A decade later, I was at The New York Times which had these “state of the art” Harris terminals. You would key in your type using the old IBM markup: “CC1,9,10,13,” which did a “Change Column” to Imperial in 9 point with 10 point leading, 13 picas wide. Then you would take the elevator down to the composing room, get the proof coming out of the film processor, and go back up to your desk and paste up your comp. (None of the type we set in the art department was ever used in a real page, due to union rules.) But it all seemed so much better than the old days. It was a new version of the old craft, and you could still get that hypnotic flow when you were working. Some liked that flow better than the actual typography. I said, that’s just the play. The sandbox.
And then the Mac arrived, turned that into reality. You could see what you are doing—you could make the copy fit without all that guessing. Soon all designers converted to the personal computer, except for a few luddites. There was some grumbling about the loss of all the “fun” we had done it the old way. They liked the analog methods and resisted using computers. At the Aspen Design Conference in 1989, I did a demo of Quark Xpress, and Milton Glaser said, “You don’t do this yourself, Roger?
For me, the real fun has always been in the design—seeing the final page or project emerge. I liked working on the screen better than the sandbox filled with designer toys (T-square, pica poles, dividers, ruling pens, illustrations boards and wax). But many designers resisted the technology and expressed horror that the general public was now, God spare us, doing design.
Type designers, too, were moving their work to the desktop. David Berlow (my partner at Font Bureau) was one of the first at Mergenthaler Linotype to use Ikarus interpolations. He jumped on Fontographer before it was released, predicting in 1988, “One day all of this will be on the screen. The design. The type. The images. And the reading.”
You can see what’s happening: In each step, type designers and typographers are getting closer to the readers. So much work and so many decisions were now being done by the code.
Coding is the new sandbox
The race was on. From Postscript fonts, to Multiple Masters, to TrueType and TT GX, to EOT and then WOFF for the web, and now to Variable Fonts. The devices with screens proliferated; there were digital fonts in your car, and on your refrigerator.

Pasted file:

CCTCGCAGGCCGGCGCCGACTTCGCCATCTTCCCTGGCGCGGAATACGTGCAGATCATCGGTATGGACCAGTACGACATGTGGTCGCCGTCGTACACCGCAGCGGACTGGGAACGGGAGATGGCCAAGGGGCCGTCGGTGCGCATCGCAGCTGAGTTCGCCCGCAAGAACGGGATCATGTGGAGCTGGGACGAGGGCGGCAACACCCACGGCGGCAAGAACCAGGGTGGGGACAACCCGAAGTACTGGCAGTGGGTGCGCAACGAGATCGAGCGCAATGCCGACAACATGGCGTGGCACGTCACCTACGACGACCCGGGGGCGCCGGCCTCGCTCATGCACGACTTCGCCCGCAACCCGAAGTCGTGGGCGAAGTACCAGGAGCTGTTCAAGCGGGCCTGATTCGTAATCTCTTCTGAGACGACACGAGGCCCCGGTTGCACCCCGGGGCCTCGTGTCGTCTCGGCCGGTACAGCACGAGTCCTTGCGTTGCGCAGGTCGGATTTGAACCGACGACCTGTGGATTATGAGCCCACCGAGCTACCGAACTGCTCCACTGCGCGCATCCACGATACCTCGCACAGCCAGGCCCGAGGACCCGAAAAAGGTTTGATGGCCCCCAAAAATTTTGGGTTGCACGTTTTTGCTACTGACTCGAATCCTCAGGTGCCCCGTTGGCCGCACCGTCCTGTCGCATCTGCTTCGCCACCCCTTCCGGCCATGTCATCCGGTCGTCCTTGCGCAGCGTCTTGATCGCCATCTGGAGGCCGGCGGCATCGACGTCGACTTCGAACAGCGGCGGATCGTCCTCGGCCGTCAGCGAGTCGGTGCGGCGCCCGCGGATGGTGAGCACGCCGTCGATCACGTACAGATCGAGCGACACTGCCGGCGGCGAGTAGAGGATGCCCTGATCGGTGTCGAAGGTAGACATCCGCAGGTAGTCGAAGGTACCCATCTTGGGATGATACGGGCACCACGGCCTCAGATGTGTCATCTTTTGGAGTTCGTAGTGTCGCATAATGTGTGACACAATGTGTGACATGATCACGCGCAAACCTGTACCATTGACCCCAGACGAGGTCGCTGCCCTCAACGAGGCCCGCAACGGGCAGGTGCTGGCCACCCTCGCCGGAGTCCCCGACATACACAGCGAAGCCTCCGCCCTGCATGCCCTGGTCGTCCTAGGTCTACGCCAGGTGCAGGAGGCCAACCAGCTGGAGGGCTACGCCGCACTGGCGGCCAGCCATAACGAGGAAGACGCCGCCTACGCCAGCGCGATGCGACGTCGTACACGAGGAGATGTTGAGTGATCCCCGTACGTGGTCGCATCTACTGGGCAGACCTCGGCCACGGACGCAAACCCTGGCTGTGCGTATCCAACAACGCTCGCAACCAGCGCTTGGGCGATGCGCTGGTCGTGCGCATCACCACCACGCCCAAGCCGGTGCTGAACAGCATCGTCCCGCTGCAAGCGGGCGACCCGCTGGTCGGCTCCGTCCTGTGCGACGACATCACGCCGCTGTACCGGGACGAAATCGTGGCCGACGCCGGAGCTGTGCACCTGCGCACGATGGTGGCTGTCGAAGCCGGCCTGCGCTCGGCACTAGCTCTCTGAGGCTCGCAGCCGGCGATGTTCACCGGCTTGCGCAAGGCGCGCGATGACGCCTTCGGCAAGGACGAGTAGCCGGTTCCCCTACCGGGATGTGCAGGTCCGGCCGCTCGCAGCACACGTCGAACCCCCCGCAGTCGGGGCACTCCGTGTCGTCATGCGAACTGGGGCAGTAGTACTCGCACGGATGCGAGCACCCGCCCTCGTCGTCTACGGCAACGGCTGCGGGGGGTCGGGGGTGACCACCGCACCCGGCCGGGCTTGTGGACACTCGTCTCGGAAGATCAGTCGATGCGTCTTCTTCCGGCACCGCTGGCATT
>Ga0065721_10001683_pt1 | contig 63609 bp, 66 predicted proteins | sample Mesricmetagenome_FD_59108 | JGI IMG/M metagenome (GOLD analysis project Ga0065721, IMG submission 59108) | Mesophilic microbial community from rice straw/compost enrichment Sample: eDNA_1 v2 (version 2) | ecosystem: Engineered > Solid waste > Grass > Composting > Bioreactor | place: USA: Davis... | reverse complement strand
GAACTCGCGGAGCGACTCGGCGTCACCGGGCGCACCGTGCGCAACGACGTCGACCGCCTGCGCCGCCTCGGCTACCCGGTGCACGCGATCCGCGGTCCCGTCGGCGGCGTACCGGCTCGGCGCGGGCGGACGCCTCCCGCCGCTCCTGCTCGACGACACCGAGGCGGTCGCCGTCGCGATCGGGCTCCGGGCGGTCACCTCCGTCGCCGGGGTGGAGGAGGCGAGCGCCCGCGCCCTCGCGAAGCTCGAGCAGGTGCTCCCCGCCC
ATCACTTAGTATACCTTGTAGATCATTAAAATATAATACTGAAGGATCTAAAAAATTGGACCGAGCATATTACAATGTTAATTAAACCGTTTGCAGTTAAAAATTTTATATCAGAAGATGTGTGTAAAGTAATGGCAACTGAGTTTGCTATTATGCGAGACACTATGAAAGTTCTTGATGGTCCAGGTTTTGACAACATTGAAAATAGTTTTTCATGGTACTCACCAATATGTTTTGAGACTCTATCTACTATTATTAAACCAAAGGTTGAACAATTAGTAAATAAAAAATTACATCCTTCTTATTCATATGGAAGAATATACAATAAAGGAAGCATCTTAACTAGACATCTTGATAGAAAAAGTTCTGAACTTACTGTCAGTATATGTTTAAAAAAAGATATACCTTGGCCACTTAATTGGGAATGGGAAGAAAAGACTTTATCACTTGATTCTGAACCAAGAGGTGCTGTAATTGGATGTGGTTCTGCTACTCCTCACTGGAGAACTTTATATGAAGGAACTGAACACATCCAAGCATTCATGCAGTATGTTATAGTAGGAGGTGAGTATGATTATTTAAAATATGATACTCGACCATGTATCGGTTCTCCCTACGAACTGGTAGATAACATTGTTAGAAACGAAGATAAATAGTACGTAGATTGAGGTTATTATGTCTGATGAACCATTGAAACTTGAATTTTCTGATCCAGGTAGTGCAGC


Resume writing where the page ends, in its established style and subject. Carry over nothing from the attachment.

Computers weren’t just setting columns of type any more. In print, they were composing pages, flowing text, integrating images, and preparing for output. On the web, they were taking simple rules and substituting fonts, adjusting sizes, changing the widths.
Designers were writing more and more code. We saw Erik and Just blow up Multiple Masters with Times New Random and Beowulf. Matthew Carter designed Georgia from the bitmaps to the outlines, instead of the other way.
Fontographer begot Robofog. Then Fontlab appeared. Then Robofont. Then Glyphs. Their users wrote scripts.
The code was doing more and more of the work. It took on every task of graphic design, one at a time, and expedited it. Even with the apps Photoshop and Sketch, we’re just setting the specifications, and the code does the rest.
Just as Gerrit Noordzij lead the progression of letterform theory to algorithmic type design, his successors like Petr Van Blokland are pushing to the next step: algorithmic typography.
When Sam Berlow and Eduardo Danilo and I launched Ready Media in 2010, with InDesign templates for many kinds of publications, there was great howl from members of the Society of Publication Designers, who felt threatened by the change. Maybe they sensed that the old art department was a thing of the past.
Their sense of flow comes from threading code like a weaver threads yarn on a loom. Okay, that’s fun. But were that AI or machine learning could do more and more typography and design.
There are a bunch of apps that promise, with varying success. Check out The Grid, Wix, Firedrop, and Brandmark, to a name a few.
The most promising so far is Van Blockland’s PageBot, which we used to make some of this TYPE No. 3. Petr’s point is that all this effort is not about the code. It’s about the design.
More from TYPE Nº3